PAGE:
Editor's Note: This is a monthly publication on economic trends and financial policy issues. In this publication you can read "The Longbrake Letter", an analysis of economic trends and conditions written by Bill Longbrake, as well as commentary on financial regulation and policy written by members of the law firm Barnett, Sivon & Natter, P.C., a Washington, DC based law firm that specializes in financial services law.

ISSUE: #52, October 2014

The Longbrake Letter
- Bill Longbrake
In recent days market sentiment has shifted from optimism and complacency to pessimism and fear. Significant and troublesome imbalances have been building in the global economy for a long time but the threats they pose to global economic well-being have largely been ignored. But now the possibilities of much slower growth in China, failure of Abenomics in Japan, and deflation in Europe, not to mention the existential threat to the euro and the European Union, are being discussed more openly. In this month's letter Bill Longbrake explains why unfavorable demographic trends, excess supply of goods and services relative to underlying demand, monetary profligacy, negative real rates of interest, and huge and rising debt-to-GDP ratios collectively are fostering a global deflationary bust in which increases in prices and output slow, or even fall, and bankruptcy potential rises for firms and countries.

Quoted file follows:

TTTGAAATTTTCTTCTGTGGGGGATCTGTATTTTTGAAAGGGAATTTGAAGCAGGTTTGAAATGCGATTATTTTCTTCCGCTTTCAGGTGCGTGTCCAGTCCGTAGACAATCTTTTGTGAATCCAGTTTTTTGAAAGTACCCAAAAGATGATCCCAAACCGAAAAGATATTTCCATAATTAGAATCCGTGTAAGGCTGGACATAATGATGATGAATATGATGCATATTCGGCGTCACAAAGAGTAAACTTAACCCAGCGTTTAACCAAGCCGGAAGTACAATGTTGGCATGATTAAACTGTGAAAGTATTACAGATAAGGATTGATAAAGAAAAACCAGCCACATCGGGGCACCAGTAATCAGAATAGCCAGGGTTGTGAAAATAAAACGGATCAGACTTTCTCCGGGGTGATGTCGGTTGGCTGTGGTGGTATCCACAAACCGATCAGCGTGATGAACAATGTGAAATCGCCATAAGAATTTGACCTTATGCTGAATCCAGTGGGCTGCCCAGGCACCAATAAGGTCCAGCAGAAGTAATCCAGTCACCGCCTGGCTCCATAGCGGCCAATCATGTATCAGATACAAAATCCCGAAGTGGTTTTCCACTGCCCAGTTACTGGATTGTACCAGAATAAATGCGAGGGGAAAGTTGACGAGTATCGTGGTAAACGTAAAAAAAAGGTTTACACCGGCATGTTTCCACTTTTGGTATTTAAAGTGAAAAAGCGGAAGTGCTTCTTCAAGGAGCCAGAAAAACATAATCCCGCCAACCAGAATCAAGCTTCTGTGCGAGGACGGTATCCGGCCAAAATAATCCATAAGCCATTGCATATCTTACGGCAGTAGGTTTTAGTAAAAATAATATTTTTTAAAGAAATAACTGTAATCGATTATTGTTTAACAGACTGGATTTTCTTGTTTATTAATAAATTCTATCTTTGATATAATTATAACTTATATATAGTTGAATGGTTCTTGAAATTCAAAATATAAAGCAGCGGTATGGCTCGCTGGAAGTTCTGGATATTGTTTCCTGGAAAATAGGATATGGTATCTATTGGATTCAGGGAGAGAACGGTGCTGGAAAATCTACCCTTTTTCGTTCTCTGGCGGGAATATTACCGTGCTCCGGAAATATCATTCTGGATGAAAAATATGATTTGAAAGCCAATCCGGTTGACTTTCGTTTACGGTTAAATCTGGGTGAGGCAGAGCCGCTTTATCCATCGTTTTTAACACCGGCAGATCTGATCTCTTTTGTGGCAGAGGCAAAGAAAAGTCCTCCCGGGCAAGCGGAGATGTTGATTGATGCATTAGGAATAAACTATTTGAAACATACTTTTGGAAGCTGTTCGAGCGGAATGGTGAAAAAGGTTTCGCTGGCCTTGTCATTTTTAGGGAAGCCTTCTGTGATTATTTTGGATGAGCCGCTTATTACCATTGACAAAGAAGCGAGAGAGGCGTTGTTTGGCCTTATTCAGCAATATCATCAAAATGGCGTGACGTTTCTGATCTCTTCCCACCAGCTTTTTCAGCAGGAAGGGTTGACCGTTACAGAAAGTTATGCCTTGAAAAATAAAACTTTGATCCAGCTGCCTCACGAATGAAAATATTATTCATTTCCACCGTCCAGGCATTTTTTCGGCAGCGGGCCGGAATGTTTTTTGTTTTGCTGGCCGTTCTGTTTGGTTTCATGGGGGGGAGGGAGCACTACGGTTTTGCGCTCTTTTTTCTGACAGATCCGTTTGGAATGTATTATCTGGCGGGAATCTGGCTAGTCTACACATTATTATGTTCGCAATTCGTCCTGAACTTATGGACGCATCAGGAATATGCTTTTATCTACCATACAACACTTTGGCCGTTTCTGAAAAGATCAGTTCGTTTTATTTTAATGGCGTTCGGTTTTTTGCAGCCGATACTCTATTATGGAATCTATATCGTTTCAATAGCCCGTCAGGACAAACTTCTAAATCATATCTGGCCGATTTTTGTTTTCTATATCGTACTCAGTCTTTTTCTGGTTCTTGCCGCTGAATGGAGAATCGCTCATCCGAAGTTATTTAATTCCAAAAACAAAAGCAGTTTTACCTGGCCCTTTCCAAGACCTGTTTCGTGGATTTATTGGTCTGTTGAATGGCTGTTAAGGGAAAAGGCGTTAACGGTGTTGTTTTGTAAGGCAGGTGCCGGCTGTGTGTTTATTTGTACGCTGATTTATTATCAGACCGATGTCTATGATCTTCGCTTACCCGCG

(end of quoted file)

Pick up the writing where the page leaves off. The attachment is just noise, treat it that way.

How CFPB Determines Proxies for Race and Ethnicity
- Bob Barnett
The Consumer Financial Protection Bureau recently released its methodology for establishing proxies for race and ethnicity in situations in which that data has not been reported. This methodology is not relevant to cases in which the data is directly reported, but as a methodology, it has uses in many multi-probability situations.

An AML Compliance Utility?
- Jim Sivon
This article discusses the merits of an industry utility to assume some of the burden and costs associated with AML compliance.

Action on CFPB's No-Action Letter Policy
- Katie Wechsler
The CFPB's proposed no-action letter (NAL) policy includes a detailed process for requesting a NAL, the factors the CFPB staff will consider in whether to issue a NAL, the possible responses the staff may give, and what will be included in a NAL if issued. While this is a step in the right direction, the proposed policy raises some concerns, as discussed in this article.

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